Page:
Secondary objectives are discussed in Section 9.

3. Concept

The main data structure introduced by this specification is a DPoP proof JWT, described in detail below. A client uses a DPoP proof JWT to prove the possession of a private key belonging to a certain public key. Roughly speaking, a DPoP proof is a signature over some data of the HTTP request to which it is attached to and a timestamp.

+--------+                                          +---------------+
|        |--(A)-- Token Request ------------------->|               |
| Client |        (DPoP Proof)                      | Authorization |
|        |                                          |     Server    |
|        |<-(B)-- DPoP-bound Access Token ----------|               |
|        |        (token_type=DPoP)                 +---------------+
|        |        PoP Refresh Token for public clients
|        |
|        |                                          +---------------+
|        |--(C)-- DPoP-bound Access Token --------->|               |
|        |        (DPoP Proof)                      |    Resource   |
|        |                                          |     Server    |
|        |<-(D)-- Protected Resource ---------------|               |
|        |                                          +---------------+
Figure 1

Figure 1: Basic DPoP Flow

The basic steps of an OAuth flow with DPoP are shown in Figure 1:

The mechanism presented herein is not a client authentication method. In fact, a primary use case is public clients (single page applications) that do not use client authentication. Nonetheless, DPoP is designed such that it is compatible with private_key_jwt and all other client authentication methods.

DPoP does not directly ensure message integrity but relies on the TLS layer for that purpose. See Section 9 for details.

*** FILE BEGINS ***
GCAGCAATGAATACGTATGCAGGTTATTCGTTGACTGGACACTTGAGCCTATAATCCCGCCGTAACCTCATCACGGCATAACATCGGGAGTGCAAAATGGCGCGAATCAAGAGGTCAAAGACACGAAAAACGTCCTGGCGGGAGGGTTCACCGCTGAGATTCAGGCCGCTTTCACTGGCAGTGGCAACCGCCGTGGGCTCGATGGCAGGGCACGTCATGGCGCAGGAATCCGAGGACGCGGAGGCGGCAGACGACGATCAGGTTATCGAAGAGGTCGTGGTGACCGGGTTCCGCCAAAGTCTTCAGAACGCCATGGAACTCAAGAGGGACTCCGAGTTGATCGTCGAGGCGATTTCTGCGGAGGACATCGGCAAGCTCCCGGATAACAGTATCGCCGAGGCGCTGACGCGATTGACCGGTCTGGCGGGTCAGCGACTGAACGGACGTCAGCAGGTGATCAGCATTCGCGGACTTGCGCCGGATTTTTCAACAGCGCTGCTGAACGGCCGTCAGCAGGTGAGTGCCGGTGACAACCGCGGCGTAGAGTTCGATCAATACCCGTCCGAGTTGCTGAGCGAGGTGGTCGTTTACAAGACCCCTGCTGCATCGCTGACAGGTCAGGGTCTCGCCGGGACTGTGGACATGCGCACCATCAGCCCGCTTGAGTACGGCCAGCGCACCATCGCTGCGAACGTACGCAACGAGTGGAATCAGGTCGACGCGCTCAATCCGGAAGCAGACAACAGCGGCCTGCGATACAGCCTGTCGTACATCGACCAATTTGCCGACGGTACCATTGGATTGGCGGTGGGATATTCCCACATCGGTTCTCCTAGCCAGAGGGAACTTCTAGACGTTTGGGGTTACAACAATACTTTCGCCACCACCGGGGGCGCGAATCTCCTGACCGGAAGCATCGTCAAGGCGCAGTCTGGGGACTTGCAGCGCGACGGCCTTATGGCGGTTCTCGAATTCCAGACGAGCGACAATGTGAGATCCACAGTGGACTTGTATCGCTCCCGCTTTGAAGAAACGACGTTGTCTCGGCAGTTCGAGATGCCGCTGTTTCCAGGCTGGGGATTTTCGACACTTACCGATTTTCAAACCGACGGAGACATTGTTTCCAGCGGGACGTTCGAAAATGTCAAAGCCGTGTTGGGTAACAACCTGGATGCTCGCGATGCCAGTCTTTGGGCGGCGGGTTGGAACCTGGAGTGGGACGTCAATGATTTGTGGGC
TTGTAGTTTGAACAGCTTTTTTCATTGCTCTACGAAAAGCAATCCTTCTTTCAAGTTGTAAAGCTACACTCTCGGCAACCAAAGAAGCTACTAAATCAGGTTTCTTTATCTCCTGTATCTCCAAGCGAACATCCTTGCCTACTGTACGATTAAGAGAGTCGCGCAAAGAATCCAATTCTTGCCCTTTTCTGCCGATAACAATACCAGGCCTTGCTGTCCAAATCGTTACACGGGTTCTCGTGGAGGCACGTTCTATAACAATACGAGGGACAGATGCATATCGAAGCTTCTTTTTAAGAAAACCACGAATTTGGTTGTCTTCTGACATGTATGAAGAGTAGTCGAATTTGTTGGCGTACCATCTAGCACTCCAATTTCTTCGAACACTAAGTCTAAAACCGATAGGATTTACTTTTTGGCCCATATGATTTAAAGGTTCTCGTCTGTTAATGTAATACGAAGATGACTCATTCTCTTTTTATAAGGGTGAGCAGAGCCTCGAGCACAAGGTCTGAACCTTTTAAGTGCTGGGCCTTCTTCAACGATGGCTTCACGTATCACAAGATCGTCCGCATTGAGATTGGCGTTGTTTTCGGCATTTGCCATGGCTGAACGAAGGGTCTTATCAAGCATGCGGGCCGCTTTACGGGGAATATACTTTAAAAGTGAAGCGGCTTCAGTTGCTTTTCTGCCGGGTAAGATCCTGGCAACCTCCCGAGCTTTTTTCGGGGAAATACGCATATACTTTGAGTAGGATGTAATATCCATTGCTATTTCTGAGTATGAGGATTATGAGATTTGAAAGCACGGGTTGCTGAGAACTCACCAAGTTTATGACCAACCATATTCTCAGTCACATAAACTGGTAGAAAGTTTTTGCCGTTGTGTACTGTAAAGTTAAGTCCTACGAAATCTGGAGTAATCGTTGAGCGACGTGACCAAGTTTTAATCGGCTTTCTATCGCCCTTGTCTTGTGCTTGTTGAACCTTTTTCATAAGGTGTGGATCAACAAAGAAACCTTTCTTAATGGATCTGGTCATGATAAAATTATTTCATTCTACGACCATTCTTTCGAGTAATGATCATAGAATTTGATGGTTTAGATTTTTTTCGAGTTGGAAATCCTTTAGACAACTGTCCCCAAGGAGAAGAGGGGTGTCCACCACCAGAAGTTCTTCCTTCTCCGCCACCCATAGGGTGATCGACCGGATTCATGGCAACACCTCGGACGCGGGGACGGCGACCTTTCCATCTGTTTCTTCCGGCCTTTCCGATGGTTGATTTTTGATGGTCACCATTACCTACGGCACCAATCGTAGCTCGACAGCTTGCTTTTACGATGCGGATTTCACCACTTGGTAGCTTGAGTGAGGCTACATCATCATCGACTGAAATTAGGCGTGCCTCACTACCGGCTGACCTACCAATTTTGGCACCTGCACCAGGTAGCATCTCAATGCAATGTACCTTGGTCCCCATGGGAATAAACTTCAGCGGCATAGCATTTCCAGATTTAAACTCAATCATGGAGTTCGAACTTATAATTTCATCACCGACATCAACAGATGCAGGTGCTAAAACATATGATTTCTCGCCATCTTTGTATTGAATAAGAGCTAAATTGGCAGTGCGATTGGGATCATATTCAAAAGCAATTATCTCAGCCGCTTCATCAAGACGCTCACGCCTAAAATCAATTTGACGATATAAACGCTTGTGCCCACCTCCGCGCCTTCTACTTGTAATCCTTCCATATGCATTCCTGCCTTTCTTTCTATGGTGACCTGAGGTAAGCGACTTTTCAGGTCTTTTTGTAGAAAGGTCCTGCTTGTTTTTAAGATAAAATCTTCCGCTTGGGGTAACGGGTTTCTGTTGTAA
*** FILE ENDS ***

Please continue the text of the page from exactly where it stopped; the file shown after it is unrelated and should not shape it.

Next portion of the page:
4. DPoP Proof JWTs

DPoP uses so-called DPoP proof JWTs for binding public keys and proving knowledge about private keys.

4.1. Syntax

A DPoP proof is a JWT ([RFC7519]) that is signed (using JWS, [RFC7515]) using a private key chosen by the client (see below). The header of a DPoP JWT contains at least the following parameters:

  • typ: type header, value dpop+jwt (REQUIRED).
  • alg: a digital signature algorithm identifier as per [RFC7518] (REQUIRED). MUST NOT be none or an identifier for a symmetric algorithm (MAC).
  • jwk: representing the public key chosen by the client, in JWK format, as defined in [RFC7515] (REQUIRED)

The body of a DPoP proof contains at least the following claims:

  • jti: Unique identifier for the DPoP proof JWT (REQUIRED). The value MUST be assigned such that there is a negligible probability that the same value will be assigned to any other DPoP proof used in the same context during the time window of validity. Such uniqueness can be accomplished by encoding (base64url or any other suitable encoding) at least 96 bits of pseudorandom data or by using a version 4 UUID string according to [RFC4122]. The jti SHOULD be used by the server for replay detection and prevention, see Section 9.1.